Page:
[Video] Key Differences Between a Web Application and Website – Part 1

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Not every URL you visit can be classified as a website.  So your business needs to know exactly what this means for you and your customers.  Today you’ll learn some of the differences between a websites and a web application.


There’s no difference between a website and web application for users. They simply type your company’s URL into my browser and think nothing of it. You can call it whatever you want, the only thing that matters to the end user is that your “website” does what it’s supposed to do. End of story.

But from a more technical perspective, there are some distinct differences between websites and web applications. Keep in mind that even here, you’ll find some conflicting opinions amongst professionals. As a general rule, you can use the following guidelines:


Websites

Websites are typically informational in nature. Think about your favorite blog or news based site. Its primary purpose is to convey information to the end user, whether it in the form of news, like CNN, or recipes, like you’ll find on Martha Stewart.

As a general rule, there is little or no interaction on the part of the visitor, other than possibly submitting an email address to receive a monthly newsletter or performing a search. So the real question is, how does this apply to you?

Well, if you’re a local charity who wants to convey information only — a homepage, an about page, contact information, upcoming events, and maybe a description of how you’ve helped your cause — a website might be all that you need.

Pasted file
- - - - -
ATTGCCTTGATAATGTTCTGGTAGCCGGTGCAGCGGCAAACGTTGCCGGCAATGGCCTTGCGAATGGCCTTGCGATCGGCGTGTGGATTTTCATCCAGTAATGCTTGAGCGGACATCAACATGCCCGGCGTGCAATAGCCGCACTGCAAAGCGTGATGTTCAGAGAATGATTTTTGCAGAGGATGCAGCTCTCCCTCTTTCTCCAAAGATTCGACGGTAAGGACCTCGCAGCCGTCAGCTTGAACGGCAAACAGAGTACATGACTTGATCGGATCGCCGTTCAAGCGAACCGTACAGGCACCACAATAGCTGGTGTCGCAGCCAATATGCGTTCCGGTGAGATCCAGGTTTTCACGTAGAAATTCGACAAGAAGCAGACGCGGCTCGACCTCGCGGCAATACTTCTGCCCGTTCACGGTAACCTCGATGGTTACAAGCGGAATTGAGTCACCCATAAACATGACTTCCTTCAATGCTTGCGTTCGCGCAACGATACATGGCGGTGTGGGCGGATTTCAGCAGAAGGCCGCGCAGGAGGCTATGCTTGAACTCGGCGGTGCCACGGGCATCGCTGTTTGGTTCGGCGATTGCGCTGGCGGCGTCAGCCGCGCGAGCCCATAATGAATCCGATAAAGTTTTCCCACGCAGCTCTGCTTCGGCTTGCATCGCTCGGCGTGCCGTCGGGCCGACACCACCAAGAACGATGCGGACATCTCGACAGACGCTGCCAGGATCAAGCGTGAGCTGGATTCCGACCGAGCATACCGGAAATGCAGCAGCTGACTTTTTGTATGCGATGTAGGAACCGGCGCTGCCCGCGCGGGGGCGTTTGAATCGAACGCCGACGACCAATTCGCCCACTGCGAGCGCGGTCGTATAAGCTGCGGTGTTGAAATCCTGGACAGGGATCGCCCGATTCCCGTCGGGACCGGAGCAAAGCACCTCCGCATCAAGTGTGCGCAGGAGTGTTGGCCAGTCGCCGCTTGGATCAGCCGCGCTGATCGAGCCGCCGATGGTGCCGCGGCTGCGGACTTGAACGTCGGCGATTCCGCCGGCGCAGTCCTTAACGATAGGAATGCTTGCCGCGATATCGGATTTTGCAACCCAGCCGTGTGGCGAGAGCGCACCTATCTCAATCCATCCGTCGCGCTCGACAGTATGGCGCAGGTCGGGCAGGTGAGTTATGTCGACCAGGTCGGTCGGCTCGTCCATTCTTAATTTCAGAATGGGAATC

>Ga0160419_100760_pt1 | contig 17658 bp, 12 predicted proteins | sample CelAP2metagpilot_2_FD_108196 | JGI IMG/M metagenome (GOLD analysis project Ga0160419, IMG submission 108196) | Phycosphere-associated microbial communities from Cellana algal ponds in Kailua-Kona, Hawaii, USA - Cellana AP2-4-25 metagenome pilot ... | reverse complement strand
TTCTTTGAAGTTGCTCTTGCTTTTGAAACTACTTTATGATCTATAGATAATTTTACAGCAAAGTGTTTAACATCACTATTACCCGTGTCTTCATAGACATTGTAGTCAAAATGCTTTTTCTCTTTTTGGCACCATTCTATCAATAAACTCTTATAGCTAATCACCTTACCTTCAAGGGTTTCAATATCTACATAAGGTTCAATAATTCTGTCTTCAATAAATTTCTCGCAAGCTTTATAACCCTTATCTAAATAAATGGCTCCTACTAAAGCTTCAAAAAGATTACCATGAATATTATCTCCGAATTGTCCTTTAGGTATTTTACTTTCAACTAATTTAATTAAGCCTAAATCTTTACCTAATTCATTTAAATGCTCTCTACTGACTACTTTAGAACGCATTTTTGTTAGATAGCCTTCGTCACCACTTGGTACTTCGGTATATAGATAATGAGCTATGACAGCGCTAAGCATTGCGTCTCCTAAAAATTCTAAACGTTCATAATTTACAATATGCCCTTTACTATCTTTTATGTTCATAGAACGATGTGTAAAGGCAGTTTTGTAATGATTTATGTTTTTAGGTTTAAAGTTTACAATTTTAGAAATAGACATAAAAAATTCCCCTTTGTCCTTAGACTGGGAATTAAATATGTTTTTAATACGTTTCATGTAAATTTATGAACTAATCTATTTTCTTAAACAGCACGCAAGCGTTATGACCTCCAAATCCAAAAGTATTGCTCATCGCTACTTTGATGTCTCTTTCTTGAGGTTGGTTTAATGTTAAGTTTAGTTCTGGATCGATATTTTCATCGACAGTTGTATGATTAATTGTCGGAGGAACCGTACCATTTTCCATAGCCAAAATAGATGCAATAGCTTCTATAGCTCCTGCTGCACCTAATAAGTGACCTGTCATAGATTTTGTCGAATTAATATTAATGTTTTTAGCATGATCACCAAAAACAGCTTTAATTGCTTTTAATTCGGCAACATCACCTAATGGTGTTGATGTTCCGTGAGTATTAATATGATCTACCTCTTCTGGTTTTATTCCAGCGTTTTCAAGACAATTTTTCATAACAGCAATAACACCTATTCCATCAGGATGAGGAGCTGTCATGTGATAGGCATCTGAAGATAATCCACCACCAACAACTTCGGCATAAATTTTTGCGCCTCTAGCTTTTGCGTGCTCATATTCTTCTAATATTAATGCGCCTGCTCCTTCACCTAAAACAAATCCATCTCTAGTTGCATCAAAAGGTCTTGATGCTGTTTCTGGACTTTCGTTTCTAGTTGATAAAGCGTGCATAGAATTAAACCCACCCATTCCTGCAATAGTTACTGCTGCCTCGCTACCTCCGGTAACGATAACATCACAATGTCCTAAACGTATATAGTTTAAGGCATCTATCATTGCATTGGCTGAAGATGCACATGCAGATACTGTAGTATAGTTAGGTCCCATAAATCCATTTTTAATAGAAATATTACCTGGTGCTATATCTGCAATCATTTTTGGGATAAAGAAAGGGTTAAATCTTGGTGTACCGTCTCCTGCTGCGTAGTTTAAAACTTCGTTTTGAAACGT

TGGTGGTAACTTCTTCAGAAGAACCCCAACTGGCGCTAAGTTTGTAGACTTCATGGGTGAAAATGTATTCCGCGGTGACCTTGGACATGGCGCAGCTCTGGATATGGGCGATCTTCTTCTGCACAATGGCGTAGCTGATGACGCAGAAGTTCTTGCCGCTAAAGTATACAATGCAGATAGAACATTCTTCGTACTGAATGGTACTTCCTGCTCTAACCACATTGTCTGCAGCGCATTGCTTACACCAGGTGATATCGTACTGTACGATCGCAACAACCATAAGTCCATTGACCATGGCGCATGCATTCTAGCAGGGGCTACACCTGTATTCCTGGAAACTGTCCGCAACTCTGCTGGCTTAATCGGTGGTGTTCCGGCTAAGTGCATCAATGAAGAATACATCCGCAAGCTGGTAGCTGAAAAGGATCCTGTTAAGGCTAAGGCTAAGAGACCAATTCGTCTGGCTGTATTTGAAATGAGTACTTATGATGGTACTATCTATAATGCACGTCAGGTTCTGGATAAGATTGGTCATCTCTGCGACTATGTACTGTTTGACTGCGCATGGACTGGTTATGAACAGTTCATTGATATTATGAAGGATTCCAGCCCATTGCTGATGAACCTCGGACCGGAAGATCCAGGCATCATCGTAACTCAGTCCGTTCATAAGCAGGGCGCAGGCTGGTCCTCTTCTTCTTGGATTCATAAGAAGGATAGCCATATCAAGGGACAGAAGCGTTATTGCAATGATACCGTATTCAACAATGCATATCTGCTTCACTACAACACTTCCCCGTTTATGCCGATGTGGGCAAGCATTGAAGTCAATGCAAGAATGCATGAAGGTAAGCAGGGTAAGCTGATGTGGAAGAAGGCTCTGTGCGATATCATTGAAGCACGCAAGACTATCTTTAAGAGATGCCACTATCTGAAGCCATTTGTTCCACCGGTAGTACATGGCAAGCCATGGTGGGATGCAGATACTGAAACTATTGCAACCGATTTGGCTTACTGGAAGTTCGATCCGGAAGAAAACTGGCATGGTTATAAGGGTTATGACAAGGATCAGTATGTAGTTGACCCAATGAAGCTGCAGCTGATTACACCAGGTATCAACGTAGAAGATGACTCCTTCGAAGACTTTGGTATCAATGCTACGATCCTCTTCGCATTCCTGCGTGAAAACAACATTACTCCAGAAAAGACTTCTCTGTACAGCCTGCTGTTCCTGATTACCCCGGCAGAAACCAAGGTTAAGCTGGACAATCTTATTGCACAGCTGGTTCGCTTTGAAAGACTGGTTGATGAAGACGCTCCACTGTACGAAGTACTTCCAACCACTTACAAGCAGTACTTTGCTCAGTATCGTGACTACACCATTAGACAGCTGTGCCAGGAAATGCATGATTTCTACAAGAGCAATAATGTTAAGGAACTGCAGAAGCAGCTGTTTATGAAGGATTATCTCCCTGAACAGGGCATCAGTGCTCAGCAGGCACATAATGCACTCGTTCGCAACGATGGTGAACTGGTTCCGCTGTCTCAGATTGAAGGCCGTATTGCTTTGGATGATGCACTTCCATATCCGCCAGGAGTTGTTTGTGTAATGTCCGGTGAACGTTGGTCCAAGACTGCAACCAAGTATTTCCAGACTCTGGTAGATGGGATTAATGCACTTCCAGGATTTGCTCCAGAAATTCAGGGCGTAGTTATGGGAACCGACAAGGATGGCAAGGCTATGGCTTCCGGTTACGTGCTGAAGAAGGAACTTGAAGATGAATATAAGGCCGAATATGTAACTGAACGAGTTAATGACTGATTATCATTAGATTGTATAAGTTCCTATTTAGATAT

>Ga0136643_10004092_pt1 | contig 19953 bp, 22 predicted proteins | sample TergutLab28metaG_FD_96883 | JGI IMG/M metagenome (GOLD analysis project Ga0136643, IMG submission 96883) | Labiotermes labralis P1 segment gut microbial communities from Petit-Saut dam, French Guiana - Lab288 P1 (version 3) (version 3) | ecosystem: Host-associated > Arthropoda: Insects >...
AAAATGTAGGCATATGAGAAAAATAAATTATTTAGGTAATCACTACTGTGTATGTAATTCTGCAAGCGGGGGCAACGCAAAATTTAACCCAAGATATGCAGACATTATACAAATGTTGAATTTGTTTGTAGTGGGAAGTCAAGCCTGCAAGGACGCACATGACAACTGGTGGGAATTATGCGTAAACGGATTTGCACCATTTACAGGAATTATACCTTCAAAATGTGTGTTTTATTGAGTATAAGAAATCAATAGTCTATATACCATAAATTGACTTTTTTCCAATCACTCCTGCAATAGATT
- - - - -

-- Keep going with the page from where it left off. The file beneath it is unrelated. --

Web Applications

In contrast, web applications are usually responsible for some form of interaction with your visitors. Yes, they’ll still be supplying information, but your visitors may want to do something with that information. Or, through interaction, your visitors may request a different type of information or even manipulate data.

A specific example of a web application could be your local library website that allows you to search their catalog of books and make a reservation. Your online banking is a web application as well — it displays information and performs actions based on your input. Let’s refer back to our local charity as an example. Only this time, they require that visitors are able to register, place bids, and pay for items in a charitable online auction. Need an example of a useful web app that makes customers lives easier? Check out Adobe Color CC.

Does that all make sense?  Let us know if you have further questions we’d be happy to help you on getting clear about your company’s online needs.

Get the bonus content: Learn 4 Ways Your Business Can Benefit From Developing a Web Application

 

Cody Landefeld

co-founder at Mode Effect. ECommerce consultant. Coram deo.

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